Genre: LGBT, Bildungsroman, romance
Narrative Style: Third Person, Moves from present day to childhood
Synopsis: Fifty something Eustace is facing a number of potential changes to his life. He is beginning a new romance and has just discovered he has to have treatment for cancer. Time in hospital gives him time to think about the past and his childhood in particular.
Time on shelf: I bought this at the same time as The Testaments with birthday vouchers in November. I’ve read four other of Gale’s novels and loved them all particularly A Place Called Winter. This was never going to sit on the shelf for long.
This was an absolute joy to read. Gale’s style flows beautifully and the characters, right down to the smallest, are well rounded and convincing. The plot trots along at a nice pace and I couldn’t put it down. In fact, I could have carried on.
The novel starts with Eustace in his fifties and just beginning a new romance albeit online rather than in real life. The exchanges between Eustace and Theo, a younger man in the army are tender and sweet. Eustace is cautious having recently had been involved in a difficult relationship but he starts to let his defences down. Then he discovers that he has cancer and he has to go into hospital to be treated with a large dose of radiotherapy. In fact, he has to stay in a lead lined room while it destroys his tumour. This gives Eustace the chance to think back over his childhood and past relationships.
Eustace is a bit of an odd child who doesn’t really fit in at home – where his parents run an old people’s home – or at school where he stands apart from the noise and chaos of the other boys. As he grows, he starts to understand some of the things that make him different – his developing knowledge of his sexuality and also his love of music.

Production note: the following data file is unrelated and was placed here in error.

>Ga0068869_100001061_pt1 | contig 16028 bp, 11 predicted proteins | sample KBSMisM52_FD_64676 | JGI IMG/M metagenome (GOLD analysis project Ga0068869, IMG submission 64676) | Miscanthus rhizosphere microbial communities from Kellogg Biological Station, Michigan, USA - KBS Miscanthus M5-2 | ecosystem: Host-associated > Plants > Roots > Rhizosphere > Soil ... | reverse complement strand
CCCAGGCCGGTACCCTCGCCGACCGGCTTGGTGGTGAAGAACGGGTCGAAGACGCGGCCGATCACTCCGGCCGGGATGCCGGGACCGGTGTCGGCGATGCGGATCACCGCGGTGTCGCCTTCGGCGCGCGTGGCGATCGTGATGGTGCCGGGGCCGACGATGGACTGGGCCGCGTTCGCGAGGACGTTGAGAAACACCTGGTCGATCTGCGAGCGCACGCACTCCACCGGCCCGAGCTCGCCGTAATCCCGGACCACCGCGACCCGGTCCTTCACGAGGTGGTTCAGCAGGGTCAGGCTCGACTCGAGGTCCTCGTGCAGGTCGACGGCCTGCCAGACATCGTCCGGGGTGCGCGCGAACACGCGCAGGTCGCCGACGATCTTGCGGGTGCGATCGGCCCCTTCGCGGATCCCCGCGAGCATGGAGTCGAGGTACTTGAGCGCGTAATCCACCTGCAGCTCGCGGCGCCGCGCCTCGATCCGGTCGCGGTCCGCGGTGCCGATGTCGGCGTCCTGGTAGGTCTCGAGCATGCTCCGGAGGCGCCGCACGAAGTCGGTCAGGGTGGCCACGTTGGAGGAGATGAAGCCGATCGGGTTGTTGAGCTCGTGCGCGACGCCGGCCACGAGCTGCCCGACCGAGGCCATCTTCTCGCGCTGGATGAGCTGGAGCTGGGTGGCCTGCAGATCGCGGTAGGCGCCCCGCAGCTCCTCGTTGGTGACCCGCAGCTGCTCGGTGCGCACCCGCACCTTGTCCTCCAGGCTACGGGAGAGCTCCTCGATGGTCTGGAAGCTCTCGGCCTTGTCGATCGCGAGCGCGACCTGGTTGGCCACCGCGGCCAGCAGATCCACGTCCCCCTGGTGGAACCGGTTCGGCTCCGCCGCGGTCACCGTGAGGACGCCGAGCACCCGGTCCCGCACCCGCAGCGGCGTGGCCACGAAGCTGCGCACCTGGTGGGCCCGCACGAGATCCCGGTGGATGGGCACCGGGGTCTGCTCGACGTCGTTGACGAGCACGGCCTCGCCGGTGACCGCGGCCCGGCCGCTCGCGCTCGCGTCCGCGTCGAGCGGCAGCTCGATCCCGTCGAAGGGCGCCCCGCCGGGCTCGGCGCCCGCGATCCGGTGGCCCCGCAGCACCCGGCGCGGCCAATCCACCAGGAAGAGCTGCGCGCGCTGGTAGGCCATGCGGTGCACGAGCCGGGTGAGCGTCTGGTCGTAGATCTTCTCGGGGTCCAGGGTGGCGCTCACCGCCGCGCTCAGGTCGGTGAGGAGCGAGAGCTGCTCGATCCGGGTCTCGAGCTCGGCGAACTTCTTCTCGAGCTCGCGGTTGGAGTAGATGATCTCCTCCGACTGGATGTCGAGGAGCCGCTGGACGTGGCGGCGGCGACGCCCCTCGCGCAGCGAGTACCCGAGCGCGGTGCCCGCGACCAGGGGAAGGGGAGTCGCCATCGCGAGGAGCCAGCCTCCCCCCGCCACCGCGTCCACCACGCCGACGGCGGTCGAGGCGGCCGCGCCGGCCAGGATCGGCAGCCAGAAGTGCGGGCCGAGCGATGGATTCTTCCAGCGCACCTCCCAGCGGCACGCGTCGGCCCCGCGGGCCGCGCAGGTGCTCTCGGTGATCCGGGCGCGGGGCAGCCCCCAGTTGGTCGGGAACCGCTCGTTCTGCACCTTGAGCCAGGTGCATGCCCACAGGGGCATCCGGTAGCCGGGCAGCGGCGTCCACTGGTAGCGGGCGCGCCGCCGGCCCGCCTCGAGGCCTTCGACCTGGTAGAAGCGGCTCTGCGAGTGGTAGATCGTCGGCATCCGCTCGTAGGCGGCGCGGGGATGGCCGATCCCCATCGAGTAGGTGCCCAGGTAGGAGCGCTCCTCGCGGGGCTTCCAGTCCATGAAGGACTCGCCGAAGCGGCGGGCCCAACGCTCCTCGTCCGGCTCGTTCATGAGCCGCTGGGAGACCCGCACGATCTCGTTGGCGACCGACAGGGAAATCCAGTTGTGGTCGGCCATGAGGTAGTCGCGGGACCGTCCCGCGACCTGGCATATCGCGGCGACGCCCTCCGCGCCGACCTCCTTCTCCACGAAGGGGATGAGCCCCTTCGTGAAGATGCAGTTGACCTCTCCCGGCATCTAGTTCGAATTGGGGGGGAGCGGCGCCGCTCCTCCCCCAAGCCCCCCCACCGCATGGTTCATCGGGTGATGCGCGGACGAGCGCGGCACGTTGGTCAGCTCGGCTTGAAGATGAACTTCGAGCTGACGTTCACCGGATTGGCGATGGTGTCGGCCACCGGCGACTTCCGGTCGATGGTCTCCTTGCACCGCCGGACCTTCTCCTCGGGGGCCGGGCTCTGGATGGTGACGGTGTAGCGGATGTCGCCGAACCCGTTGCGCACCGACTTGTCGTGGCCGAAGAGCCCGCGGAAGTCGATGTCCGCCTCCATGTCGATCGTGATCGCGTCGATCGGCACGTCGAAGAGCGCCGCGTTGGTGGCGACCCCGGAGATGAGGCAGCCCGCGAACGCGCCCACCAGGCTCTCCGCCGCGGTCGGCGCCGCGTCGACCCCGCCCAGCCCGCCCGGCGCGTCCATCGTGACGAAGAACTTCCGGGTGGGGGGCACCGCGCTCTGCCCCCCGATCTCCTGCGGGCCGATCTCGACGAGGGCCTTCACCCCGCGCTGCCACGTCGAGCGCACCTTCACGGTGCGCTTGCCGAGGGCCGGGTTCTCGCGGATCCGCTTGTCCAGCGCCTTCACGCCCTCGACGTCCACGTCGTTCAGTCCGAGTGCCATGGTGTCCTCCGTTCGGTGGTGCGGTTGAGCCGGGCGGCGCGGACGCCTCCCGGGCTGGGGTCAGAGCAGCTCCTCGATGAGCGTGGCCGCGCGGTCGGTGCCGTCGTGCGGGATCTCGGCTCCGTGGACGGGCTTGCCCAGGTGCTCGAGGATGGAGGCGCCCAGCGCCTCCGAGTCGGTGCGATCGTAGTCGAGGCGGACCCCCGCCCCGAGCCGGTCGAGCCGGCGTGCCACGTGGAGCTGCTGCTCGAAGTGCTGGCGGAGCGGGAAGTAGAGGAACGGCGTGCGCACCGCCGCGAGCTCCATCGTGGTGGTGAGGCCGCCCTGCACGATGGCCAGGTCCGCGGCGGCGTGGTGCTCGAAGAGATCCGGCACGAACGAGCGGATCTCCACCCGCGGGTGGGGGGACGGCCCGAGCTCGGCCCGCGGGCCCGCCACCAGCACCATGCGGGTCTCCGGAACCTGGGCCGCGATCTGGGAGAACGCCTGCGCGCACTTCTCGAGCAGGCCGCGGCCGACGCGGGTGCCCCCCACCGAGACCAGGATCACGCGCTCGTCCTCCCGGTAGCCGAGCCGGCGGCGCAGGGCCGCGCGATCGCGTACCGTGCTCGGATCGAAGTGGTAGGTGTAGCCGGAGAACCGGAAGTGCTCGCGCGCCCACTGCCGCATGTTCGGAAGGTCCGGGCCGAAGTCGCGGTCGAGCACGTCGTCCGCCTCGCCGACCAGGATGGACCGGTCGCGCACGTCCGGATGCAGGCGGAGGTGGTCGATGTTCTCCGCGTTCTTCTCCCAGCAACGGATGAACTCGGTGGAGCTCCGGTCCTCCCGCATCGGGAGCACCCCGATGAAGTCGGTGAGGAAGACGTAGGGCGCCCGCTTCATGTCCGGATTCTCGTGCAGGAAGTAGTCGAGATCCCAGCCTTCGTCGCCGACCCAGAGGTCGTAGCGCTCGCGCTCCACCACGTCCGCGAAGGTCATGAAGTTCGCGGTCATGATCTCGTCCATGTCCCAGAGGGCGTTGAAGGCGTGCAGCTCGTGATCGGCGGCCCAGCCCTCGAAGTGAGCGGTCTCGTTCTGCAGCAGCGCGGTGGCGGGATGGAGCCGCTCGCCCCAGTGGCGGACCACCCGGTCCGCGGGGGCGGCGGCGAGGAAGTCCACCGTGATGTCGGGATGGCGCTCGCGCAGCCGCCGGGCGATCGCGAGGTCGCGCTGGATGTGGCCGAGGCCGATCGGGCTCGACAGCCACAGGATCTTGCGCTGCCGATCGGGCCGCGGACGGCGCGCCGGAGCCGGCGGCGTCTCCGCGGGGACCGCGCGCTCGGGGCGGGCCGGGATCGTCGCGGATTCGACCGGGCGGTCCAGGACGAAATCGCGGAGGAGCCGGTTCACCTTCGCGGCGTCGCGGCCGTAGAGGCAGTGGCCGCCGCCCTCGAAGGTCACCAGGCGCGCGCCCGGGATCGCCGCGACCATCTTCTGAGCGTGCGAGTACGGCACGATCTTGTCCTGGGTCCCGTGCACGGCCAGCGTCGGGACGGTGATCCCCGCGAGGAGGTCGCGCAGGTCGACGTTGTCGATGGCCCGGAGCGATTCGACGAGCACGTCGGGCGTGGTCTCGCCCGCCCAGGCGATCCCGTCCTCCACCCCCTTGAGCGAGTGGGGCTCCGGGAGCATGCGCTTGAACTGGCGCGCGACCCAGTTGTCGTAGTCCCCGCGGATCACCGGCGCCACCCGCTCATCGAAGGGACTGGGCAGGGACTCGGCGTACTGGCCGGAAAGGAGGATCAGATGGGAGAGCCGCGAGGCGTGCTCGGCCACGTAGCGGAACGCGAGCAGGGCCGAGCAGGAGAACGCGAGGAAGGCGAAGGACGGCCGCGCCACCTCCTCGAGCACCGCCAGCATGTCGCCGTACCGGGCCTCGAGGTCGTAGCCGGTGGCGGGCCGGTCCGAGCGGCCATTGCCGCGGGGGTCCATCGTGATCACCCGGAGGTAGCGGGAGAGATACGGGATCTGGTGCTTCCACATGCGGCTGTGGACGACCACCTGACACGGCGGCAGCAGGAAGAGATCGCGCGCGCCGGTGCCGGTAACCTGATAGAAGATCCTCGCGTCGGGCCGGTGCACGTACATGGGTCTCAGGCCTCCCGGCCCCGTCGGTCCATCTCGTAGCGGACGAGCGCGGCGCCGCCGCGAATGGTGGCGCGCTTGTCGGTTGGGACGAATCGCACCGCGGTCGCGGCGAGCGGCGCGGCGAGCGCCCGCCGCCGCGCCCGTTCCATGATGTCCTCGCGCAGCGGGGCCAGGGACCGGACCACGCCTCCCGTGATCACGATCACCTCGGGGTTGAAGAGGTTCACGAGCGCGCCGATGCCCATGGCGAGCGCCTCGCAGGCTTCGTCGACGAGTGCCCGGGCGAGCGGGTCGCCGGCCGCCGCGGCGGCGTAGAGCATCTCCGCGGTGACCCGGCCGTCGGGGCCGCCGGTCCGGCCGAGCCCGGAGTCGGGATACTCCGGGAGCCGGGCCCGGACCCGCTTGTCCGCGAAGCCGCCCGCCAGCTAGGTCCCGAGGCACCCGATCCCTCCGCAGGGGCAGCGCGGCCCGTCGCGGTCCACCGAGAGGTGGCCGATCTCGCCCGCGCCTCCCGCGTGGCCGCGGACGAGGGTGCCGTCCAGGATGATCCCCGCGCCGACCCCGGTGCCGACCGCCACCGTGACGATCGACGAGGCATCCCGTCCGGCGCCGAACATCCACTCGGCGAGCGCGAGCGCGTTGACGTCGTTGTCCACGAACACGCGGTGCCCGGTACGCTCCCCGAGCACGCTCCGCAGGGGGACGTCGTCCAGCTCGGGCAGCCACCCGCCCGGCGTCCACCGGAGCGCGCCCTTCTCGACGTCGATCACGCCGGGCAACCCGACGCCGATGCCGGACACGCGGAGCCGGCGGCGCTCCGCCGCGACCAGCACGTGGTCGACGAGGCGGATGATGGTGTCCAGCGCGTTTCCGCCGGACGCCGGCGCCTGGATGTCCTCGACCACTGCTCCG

The descriptions of Eustace learning to play the cello are a particular joy. Gale clearly has a real love for music and for playing an instrument. His cello teacher, Carla Gold, is unconventional and opens Eustace’s eyes to a whole new way of living. Especially when he starts to visit her at her flat in Bristol which she shares with a gay couple. He comments that he isn’t just getting cello lessons but also lessons in being gay as well.
Carla not only changes Eustace’s life but also that of his mother. Eustace watches her come out of her shell when she starts to go out for lunch and spend more time with Carla. Eustace never really understands the exact nature of this relationship and it is never made explicit but it is clear that his mother has fallen in love with Carla.
I felt a bit sorry for Eustace’s mother. His father is old-fashioned and they are ill-matched. When Carla appears, she falls head over heels for her. However, she is not allowed any real joy as when she and Carla run away together, their car crashes and his mother ends up in a coma. When she comes round, she has had a religious experience and she slowly transforms into the villain of the piece.
All this is seen through Eustace’s eyes and as he doesn’t completely understand what has happened, the reader has to piece it together. At the same time, we also see his first experiences with other boys, something else he doesn’t always fully understand. Gale moves easily between comedy and sadness. His descriptions of Eustace’s experiences are heartfelt and authentic.
Eustace’s childhood builds to a dramatic conclusion and then we move back to the present day and his return home, ready for his new romance and the first real life meeting with Theo. I could have happily read more about this relationship but it was a good place to stop, on such a hopeful note. Any further and we’d be into the reality of whether the cancer treatment has worked and whether or not his relationship will actually work. Instead, we are left with the pair of them desperate to go to bed but unable because Eustace is still radioactive. A lovely ending to a lovely book.